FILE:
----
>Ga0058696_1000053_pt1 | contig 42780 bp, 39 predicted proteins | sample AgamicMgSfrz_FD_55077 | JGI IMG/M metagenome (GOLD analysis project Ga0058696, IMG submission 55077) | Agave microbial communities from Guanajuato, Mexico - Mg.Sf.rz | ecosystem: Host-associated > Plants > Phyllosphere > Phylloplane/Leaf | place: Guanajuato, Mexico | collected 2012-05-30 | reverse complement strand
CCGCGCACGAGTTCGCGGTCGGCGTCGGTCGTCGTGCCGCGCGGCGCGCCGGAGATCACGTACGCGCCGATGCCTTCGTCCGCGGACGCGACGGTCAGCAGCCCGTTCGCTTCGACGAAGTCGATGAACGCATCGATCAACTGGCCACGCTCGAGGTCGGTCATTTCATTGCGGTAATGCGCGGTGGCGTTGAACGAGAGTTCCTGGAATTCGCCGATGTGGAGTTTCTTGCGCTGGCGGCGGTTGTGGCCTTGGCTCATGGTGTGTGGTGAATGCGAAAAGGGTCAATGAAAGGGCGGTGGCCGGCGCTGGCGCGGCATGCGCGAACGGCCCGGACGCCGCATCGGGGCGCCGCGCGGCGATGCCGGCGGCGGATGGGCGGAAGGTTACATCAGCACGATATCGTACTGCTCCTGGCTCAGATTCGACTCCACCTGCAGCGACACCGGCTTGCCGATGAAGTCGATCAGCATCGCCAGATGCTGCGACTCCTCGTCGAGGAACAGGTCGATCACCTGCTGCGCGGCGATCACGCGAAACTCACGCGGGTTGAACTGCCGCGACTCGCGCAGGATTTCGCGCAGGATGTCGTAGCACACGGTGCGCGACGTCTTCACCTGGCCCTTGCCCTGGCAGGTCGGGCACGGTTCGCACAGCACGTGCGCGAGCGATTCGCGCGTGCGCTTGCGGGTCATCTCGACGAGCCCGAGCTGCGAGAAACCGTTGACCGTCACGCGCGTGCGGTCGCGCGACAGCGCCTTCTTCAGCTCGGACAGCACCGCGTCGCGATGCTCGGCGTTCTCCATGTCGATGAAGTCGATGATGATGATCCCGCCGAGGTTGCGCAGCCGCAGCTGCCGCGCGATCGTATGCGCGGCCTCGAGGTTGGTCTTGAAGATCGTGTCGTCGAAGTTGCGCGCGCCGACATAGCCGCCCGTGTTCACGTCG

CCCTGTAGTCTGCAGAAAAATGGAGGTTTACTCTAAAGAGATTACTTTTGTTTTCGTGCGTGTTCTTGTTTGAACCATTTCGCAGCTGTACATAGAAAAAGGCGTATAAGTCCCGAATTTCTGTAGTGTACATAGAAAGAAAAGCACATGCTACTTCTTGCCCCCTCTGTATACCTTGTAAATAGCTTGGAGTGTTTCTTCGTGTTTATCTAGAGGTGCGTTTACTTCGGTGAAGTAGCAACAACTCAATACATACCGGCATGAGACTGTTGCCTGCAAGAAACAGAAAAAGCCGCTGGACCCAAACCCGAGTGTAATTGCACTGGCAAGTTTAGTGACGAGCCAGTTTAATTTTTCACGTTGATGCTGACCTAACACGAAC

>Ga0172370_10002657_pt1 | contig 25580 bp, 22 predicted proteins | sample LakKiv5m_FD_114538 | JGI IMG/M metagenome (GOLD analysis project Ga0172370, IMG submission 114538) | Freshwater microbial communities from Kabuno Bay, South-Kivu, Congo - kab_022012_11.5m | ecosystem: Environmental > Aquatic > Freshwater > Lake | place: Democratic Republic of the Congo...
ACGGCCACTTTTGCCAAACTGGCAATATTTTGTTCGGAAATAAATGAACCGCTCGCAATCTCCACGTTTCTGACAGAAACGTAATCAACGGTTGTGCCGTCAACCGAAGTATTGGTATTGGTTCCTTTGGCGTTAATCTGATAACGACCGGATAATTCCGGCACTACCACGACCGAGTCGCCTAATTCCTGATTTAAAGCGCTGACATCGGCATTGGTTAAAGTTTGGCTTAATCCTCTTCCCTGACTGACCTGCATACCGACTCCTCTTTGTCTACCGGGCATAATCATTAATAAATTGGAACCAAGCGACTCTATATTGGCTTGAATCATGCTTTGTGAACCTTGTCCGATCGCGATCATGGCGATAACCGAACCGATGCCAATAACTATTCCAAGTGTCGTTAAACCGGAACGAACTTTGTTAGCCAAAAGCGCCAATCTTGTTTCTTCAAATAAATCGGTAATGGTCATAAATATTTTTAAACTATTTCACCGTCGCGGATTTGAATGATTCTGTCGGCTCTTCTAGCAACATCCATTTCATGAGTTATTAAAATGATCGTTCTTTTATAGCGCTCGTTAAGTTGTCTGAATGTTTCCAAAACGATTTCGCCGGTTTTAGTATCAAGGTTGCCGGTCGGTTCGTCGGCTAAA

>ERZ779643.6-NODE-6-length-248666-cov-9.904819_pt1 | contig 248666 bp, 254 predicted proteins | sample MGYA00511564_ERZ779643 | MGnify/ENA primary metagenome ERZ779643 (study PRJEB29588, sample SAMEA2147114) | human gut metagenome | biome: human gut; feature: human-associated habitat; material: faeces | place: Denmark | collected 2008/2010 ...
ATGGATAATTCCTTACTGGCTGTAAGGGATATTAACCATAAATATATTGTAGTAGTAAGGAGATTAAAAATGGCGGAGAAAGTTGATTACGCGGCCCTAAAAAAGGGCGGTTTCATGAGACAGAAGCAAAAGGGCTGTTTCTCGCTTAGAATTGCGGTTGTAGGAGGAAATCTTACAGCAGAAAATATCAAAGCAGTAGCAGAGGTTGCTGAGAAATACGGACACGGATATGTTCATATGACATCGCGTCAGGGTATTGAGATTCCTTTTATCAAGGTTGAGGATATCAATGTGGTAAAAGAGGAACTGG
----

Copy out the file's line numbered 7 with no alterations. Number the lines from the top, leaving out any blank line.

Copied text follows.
ATGGATAATTCCTTACTGGCTGTAAGGGATATTAACCATAAATATATTGTAGTAGTAAGGAGATTAAAAATGGCGGAGAAAGTTGATTACGCGGCCCTAAAAAAGGGCGGTTTCATGAGACAGAAGCAAAAGGGCTGTTTCTCGCTTAGAATTGCGGTTGTAGGAGGAAATCTTACAGCAGAAAATATCAAAGCAGTAGCAGAGGTTGCTGAGAAATACGGACACGGATATGTTCATATGACATCGCGTCAGGGTATTGAGATTCCTTTTATCAAGGTTGAGGATATCAATGTGGTAAAAGAGGAACTGG